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Leave it to Oprah to ruin it for everybody.

By turning one of the magazine world's most high-profile launches into one of its most successful, Oprah Winfrey made the road more daunting for those magazines that must endure the average launch growing pains: the editorial refocusings, redesigns and staff turnover.

The typical launch fails. Eighty percent of new titles fail over the long term, according to magazine analysts, and half don't live to celebrate their first birthdays. In 1999 alone there were 894 magazine births, according to University of Mississippi journalism professor Samir "Mr. Magazine" Husni, and at the turn of 2000 nearly 6,000 titles crowded the nation's newsstands.


Introducing a new magazine isn't for those with weak hearts -- or thin wallets. Companies must be willing to shell out anywhere from $20 million to $100 million before they see a profit; and that likely won't happen until a new title's fifth year. Time Inc.'s Entertainment Weekly took six years before it began to throw off cash.

Add to the equation difficulties even big players must face: The decline of cheap subscriptions via stamp sheets, and the squeeze magazine wholesalers and retailers exert on publishing houses to make ends meet. Retailers now demand that a title's sell-through -- the percentage of copies sold at newsstand -- meet a certain level to retain newsstand positions. Miss the target and your title winds up at "mop level."

A new title's performance "in the first three years, minimum, means nothing about the eventual success of the magazine," one longtime magazine executive said.

That comment came just before Conde Nast Publications pulled the plug on Women's Sports & Fitness shy of that magazine's third anniversary.

With the closing last month of that much-hyped title, attention turned to six high-profile consumer magazine launches from the last 12 months. Each of those titles has a few issues out, and none is more than a few days past its first anniversary. Hearst Magazines was especially busy with launches this past year -- backing four of these profiled titles, three through joint ventures.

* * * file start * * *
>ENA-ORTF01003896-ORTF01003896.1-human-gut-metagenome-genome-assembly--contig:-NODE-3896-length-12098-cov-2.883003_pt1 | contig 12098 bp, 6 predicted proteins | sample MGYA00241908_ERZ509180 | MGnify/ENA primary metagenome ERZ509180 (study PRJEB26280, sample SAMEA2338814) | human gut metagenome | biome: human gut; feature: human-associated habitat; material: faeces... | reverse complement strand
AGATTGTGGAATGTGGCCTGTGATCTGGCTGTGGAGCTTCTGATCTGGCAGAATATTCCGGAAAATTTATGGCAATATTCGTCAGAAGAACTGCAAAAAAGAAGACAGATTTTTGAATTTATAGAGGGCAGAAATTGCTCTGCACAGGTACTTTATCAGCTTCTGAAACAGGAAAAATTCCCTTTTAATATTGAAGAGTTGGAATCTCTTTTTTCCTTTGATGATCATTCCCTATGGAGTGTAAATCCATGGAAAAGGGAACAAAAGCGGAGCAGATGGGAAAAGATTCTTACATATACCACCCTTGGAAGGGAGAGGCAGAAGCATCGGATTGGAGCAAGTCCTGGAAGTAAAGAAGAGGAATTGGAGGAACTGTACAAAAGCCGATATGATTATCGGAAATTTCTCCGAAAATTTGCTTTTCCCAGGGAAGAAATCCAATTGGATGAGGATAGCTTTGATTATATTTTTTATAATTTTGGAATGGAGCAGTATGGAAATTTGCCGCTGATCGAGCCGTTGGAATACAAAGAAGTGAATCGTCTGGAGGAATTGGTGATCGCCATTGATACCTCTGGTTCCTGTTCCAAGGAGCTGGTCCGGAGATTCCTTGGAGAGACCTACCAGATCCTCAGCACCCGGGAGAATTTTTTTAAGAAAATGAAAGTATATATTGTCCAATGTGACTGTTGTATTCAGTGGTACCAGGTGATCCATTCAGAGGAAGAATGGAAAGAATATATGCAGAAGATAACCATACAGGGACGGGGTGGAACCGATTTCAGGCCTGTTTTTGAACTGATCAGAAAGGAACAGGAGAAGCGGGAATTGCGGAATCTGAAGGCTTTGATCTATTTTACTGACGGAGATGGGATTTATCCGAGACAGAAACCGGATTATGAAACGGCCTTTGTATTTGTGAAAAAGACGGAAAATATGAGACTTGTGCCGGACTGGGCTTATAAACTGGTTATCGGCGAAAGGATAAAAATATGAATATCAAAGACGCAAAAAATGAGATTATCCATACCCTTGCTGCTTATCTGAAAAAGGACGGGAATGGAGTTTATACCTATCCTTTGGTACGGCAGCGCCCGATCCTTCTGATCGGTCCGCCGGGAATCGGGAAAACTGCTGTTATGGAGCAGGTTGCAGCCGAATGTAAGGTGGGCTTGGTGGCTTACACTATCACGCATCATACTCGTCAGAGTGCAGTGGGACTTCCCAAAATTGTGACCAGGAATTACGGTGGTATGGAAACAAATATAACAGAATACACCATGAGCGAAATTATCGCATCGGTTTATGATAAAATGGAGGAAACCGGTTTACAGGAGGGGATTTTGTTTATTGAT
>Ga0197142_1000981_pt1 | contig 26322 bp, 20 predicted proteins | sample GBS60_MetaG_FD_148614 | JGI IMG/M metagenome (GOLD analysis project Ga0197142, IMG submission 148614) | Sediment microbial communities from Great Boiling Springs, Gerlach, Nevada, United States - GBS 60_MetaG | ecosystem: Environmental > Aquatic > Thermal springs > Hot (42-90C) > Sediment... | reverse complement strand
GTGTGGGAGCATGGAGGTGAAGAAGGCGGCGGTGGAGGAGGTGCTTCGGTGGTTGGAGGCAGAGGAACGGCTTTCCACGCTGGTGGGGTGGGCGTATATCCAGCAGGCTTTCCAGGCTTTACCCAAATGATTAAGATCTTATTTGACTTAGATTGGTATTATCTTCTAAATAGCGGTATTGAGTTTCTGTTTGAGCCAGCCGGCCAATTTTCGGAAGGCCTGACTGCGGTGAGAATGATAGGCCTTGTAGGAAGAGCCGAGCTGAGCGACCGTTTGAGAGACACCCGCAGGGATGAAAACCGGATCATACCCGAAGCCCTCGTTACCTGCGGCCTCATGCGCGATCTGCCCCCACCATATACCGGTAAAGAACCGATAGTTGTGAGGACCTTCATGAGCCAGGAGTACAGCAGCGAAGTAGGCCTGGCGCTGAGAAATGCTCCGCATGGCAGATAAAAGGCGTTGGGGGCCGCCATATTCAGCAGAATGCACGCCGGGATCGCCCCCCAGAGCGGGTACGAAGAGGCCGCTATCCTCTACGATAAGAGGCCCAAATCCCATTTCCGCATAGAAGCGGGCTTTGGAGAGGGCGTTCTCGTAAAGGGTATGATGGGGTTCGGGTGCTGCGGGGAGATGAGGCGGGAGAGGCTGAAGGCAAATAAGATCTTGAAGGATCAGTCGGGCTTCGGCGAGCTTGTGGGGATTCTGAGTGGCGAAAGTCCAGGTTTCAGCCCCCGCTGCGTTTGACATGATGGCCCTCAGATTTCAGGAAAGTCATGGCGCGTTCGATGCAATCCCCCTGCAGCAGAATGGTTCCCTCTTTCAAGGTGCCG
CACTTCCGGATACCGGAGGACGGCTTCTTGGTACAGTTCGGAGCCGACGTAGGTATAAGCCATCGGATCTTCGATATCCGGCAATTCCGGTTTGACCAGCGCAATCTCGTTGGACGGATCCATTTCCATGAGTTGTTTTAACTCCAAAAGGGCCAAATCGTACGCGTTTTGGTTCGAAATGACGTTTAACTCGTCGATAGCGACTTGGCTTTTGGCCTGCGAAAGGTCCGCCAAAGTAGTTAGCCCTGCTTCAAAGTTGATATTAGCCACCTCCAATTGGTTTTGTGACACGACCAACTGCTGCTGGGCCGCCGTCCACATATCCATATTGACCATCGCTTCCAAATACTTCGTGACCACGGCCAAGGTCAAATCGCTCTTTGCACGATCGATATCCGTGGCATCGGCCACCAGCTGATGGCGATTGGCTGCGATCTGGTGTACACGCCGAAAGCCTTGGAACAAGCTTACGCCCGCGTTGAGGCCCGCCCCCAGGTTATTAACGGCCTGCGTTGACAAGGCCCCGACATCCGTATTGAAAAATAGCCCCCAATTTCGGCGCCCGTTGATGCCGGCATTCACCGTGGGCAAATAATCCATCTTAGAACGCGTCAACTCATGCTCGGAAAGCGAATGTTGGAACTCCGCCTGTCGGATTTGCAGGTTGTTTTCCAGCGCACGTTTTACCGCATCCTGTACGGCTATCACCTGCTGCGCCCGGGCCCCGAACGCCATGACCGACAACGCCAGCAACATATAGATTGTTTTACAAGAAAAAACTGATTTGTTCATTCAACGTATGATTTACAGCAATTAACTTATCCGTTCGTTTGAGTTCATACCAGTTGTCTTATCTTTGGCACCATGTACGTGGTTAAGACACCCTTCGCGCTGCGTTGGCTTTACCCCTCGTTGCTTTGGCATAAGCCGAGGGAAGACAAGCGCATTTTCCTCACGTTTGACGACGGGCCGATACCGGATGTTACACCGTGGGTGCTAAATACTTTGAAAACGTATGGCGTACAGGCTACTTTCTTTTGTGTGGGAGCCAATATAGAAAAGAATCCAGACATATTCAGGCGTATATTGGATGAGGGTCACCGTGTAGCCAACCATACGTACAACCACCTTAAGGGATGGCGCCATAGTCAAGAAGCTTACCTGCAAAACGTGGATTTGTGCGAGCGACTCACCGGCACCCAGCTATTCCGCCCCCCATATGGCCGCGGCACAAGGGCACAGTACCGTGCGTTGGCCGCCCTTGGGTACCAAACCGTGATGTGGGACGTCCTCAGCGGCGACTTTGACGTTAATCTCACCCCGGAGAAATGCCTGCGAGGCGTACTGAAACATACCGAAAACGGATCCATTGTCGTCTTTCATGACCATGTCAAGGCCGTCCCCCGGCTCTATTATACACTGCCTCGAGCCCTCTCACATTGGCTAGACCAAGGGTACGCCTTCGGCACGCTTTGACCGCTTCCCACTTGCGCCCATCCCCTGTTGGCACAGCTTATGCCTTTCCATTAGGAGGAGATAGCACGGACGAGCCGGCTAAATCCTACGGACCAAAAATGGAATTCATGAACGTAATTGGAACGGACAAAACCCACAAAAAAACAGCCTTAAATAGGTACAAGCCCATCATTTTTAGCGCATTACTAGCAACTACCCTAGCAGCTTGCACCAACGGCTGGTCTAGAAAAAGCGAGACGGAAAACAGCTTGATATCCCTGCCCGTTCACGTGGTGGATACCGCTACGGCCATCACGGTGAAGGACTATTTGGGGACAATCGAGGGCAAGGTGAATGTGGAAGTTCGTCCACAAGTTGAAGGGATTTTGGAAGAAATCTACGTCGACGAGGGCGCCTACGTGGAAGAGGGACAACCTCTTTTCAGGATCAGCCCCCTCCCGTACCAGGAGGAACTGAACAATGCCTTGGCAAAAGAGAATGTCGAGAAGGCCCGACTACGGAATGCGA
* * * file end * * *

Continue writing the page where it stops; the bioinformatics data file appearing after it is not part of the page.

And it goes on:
Advertising Age evaluates the strengths -- and weaknesses -- of the launches on a one to four star scale.


Talk polarizes reaction as few other titles do.

"It's done fabulously from where it started, and all the heat it took," said Terry McGrath, president of PGR Media, Providence, R.I.

"It didn't work, and it's not working. I won't buy it," said another media buyer who, like many critics of Tina Brown, insisted on anonymity.

Despite well-publicized design tweaks, Talk's feel remains European, which, some claim, makes it culturally a tough fit with U.S. readers.

Ms. Brown, the British chairman and editor in chief of Talk, dismisses such talk. "It's a solidly American magazine, and will look even more so when we go to perfect binding and glossy paper in September," she said.

And don't tell Ron Galotti, the voluble president of Talk Media, that buzz on Talk has waned. "From January to June 28, we have had, in print, 1,384,287,000 gross impressions," he said, referring to a cumulative number of impressions for media stories mentioning the magazine, "and in broadcast we have had 1,155,238,000. . . . How much more talk would you like?"

Both Ms. Brown and Mr. Galotti blame Talk's backtalk on its competitors. "A lot of people have a lot to lose if Talk is successful," Ms. Brown said.

On the ad side, Mr. Galotti said that in its first year (September 1999 to August 2000) Talk will post 829 ad pages. Another much-hyped launch, In Style, in its first year notched 378.3 ad pages and was deemed an instant hit.

Still, Talk's ad pages for August total 25.3, not including a few pages of Talk- or co-owner Miramax Film Corp.-related ads. (In Style's July issue, by contrast, carried 128.5 ad pages.) Talk's September launch issue tallied 127.3 ad pages, and advertisers that bought the issue had to commit to the first four. The fifth issue, in February, showed a decline to 48.6 ad pages.

Miramax guaranteed the launch $50 million. While Mr. Galotti declined to discuss specifics on levels of investment, he said Hearst "was a 50-50 partner in every way conceivable." Hearst also came in later with backing in the form of production, distribution and subscription marketing muscle. Industry scuttlebutt reports Talk has already burned through $30 million, a figure Mr. Galotti derided. He said Talk took in $33.5 million in ad revenue this year.

"The fourth quarter is make or break," said Gene DeWitt, CEO of Optimedia International. "Either they show significant ad and circulation growth or they don't."

The magazine will guarantee advertisers a circulation rate base of 600,000 beginning with the August issue -- the magazine launched guaranteeing 500,000 -- but single-copy sales now look soft. Newsstand sell-through figures have declined to the low to mid-30% range, according to wholesalers and executives familiar with magazine distribution. The launch issue prompted a second press run of 300,000 when 1 million copies sent to newsstands sold out.

Mr. Galotti did not confirm or deny the sell-through estimate, but said he is "very pleased with our sell-through," adding subscriptions make up about 70% of Talk's circulation.

O, the Oprah Magazine

No one's sure how to classify O, the Oprah Magazine, but no one doubts that it has hit big.